Sensas Z-72

There were also some trips to the Wembley Stadium of match fishing, the Warwickshire Avon at Evesham with Les, Max (Mark Nicholas) and Chris Patten. After reading about it every week in the angling press I would now be fishing those hallowed waters and if I’m honest and you’ll excuse the pun, I was out of my depth! The first match I fished was on a Wednesday so I phoned Chris, who had fished it before, for any advice on how I should approach my first visit. Chris, being the top bloke he was, invited me round for a chat. He showed me how he modified his maggot feeders by replacing the link with power gum and also how he camouflaged them using a black marker pen. He showed me how to tie the feeder rig so it was in a big loop with several smaller loops to form a boom to keep the hooklength proud of the feeder and gave me loads of invaluable nuggets of info.

Memories of the journey up (possibly with us all in Max’s transit van) are pretty hazy as are details of where the draw was (possibly in the café by the ferry?), but I drew a peg and I think it was A7 and as I walked back along the anglers waiting to draw, the locals were saying I was on a flier, one of the best pegs on the stretch, not too much pressure then! The peg didn’t look anything special with a few trees on the far bank and Chris happened to be on the peg above me, I set up a waggler and a maggot feeder, it was pretty cold and we were stood in the water which was fairly deep and lapped at the top of my waders, every time I moved, a little bit of water went over the top and in no time my feet were like blocks of ice.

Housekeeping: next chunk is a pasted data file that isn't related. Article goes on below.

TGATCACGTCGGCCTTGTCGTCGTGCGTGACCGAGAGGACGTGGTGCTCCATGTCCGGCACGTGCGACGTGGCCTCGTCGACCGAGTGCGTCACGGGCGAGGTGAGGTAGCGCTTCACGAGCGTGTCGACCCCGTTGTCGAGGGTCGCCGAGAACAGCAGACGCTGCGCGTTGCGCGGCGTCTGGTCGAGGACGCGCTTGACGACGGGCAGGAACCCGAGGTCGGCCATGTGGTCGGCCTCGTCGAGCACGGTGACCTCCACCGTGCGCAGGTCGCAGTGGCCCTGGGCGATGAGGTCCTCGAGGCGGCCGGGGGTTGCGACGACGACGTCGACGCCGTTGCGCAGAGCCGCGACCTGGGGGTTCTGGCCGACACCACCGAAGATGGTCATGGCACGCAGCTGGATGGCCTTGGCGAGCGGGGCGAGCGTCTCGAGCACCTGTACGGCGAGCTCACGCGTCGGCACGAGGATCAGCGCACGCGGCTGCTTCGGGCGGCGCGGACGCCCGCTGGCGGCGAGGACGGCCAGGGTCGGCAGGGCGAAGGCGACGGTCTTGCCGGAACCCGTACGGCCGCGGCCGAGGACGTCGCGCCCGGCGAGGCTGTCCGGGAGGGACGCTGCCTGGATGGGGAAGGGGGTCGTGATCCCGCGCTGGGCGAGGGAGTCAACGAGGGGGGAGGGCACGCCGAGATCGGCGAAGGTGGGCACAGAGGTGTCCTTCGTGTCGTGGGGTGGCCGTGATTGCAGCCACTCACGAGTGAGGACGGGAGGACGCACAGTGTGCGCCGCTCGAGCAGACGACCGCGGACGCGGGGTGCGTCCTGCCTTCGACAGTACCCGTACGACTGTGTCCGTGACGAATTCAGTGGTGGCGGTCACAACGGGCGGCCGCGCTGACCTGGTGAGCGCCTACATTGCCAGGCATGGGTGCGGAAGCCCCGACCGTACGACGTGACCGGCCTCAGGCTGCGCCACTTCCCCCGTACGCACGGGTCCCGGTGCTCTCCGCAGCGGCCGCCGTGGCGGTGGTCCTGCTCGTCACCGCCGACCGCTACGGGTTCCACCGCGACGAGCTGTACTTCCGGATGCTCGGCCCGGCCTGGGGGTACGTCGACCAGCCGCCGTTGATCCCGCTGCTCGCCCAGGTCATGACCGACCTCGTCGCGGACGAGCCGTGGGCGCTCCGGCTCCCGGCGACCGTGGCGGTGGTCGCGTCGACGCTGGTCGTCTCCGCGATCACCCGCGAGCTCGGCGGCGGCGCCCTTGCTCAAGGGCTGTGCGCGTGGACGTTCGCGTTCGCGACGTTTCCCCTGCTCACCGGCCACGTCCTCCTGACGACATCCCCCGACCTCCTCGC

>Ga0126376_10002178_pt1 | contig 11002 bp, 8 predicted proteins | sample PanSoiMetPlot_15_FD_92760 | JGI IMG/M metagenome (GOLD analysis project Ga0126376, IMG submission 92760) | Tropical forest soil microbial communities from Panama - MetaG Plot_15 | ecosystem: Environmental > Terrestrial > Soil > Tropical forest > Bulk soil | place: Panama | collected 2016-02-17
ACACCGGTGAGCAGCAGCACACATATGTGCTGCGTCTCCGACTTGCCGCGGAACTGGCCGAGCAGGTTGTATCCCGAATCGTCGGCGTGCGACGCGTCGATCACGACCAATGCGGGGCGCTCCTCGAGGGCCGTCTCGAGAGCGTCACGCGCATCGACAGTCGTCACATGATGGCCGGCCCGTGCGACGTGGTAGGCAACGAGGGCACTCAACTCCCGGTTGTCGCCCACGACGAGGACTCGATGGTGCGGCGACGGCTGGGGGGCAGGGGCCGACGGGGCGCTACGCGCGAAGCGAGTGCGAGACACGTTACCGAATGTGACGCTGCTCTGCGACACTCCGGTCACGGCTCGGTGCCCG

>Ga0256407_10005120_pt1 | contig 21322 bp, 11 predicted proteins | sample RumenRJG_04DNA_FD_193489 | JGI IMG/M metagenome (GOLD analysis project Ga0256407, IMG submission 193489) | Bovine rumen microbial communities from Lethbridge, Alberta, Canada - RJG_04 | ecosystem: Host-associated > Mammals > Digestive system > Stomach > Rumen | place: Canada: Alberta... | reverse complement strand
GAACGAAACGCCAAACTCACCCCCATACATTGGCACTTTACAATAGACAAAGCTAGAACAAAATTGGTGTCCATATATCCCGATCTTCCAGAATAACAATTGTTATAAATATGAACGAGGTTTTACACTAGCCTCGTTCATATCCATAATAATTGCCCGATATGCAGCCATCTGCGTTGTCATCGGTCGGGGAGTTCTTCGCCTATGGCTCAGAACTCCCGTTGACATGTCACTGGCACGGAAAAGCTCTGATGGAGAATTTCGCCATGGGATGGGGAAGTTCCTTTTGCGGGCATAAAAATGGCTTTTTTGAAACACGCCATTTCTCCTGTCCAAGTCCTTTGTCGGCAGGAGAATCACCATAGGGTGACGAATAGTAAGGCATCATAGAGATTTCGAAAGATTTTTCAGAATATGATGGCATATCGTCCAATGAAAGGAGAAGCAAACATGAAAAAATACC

I started on the waggler but it was racing through and I just knew it wasn’t right, that rod was chucked up the bank and out went the feeder. I fed out a bow of line as instructed by Chris and waited for drop back bites. I was soon getting indications and my first fish was a gudgeon, not the target species but at least I hadn’t blanked. I then hooked a good fish which was a chub around 2lb and then snapped off on one when I struck! I added another of the same sort of size but then bites slowed, I started trying some of the little tricks that Chris had told me about like only half filling the feeder and casting further down the peg. I then hooked another chub, this was a better fish and these were very wise, cute fish that got fished for three or four times a week and they knew every trick in the book.

It came in fairly easily and I could see the fish and just as I was about to reach for my landing net, it savagely shook its head and snapped the 1.7lb Bayer Perlon hooklength like cotton before giving me a look of utter contempt and heading back to its mates to tell them about the muppet from Somerset who was cocking up a flier! Bites then understandably slowed right up so with my feet freezing cold, I walked up to see how Chris was getting on, one of regulars was coming the other way and I said hello and he replied saying he couldn’t believe I was walking when I was winning the match!